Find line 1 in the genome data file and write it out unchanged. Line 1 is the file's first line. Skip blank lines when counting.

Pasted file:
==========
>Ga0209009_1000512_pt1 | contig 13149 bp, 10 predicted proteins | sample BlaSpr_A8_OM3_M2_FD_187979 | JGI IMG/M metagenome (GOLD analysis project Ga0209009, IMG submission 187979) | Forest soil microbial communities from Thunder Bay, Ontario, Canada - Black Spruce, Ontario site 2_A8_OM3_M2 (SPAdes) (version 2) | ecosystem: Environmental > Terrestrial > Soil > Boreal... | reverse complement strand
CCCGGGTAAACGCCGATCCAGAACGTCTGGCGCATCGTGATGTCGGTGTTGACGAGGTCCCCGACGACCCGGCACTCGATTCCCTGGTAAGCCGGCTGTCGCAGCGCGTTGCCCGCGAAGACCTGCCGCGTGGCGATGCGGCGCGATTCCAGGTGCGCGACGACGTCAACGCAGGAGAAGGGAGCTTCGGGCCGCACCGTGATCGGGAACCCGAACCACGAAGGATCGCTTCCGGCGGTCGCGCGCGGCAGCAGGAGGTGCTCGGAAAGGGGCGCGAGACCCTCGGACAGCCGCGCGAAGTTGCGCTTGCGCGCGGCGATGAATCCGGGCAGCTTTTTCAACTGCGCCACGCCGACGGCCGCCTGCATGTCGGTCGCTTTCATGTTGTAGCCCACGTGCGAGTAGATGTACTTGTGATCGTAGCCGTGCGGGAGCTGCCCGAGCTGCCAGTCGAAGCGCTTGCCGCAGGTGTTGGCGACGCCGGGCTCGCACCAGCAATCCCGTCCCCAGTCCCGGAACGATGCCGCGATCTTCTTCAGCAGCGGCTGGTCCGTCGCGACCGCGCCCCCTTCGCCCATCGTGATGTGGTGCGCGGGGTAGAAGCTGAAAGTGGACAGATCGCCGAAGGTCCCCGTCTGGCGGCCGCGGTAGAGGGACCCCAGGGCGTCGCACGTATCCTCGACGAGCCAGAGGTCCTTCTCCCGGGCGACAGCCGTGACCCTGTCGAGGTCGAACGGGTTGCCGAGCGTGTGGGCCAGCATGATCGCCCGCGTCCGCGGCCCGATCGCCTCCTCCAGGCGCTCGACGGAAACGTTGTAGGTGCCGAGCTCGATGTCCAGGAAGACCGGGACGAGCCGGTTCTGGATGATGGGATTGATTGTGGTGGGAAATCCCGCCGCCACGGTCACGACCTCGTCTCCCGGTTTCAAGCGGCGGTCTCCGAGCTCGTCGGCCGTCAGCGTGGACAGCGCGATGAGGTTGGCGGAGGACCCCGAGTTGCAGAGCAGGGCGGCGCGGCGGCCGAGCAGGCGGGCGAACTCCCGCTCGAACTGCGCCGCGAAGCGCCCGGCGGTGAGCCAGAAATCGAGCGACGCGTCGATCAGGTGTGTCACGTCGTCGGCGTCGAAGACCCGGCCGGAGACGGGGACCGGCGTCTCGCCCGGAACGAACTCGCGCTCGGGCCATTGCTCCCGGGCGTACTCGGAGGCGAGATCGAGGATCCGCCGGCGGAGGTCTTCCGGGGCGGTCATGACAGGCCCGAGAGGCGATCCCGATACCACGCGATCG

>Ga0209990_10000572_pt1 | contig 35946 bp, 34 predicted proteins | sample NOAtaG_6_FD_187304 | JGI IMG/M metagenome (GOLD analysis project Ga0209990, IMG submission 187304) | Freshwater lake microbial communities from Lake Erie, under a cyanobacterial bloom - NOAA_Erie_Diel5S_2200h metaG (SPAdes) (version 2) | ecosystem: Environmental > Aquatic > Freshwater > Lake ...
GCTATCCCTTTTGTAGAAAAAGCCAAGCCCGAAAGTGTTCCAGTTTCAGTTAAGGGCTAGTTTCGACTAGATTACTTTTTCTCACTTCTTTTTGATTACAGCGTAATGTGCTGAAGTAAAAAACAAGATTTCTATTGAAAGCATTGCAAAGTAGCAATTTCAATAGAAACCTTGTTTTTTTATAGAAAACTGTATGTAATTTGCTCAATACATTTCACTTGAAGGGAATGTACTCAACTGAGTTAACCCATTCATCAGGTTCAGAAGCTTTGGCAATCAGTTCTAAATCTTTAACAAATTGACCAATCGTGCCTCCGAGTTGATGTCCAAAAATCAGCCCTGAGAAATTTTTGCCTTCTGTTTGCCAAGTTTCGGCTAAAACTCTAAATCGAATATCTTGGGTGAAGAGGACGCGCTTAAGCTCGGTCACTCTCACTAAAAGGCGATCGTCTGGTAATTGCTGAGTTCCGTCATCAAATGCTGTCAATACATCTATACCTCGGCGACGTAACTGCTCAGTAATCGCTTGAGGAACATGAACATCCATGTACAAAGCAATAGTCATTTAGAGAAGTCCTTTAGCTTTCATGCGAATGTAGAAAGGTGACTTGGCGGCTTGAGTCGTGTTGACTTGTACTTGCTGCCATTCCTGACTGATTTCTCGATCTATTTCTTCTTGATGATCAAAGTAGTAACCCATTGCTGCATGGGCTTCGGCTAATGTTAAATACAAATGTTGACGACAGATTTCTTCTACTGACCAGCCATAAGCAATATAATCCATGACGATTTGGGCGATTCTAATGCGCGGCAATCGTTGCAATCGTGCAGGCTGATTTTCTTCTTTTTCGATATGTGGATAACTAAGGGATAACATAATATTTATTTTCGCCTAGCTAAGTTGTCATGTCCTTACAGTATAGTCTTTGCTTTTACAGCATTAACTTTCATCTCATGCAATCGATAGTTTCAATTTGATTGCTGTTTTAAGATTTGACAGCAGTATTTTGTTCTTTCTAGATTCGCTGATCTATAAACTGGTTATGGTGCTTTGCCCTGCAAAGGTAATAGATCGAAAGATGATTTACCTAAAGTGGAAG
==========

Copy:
>Ga0209009_1000512_pt1 | contig 13149 bp, 10 predicted proteins | sample BlaSpr_A8_OM3_M2_FD_187979 | JGI IMG/M metagenome (GOLD analysis project Ga0209009, IMG submission 187979) | Forest soil microbial communities from Thunder Bay, Ontario, Canada - Black Spruce, Ontario site 2_A8_OM3_M2 (SPAdes) (version 2) | ecosystem: Environmental > Terrestrial > Soil > Boreal... | reverse complement strand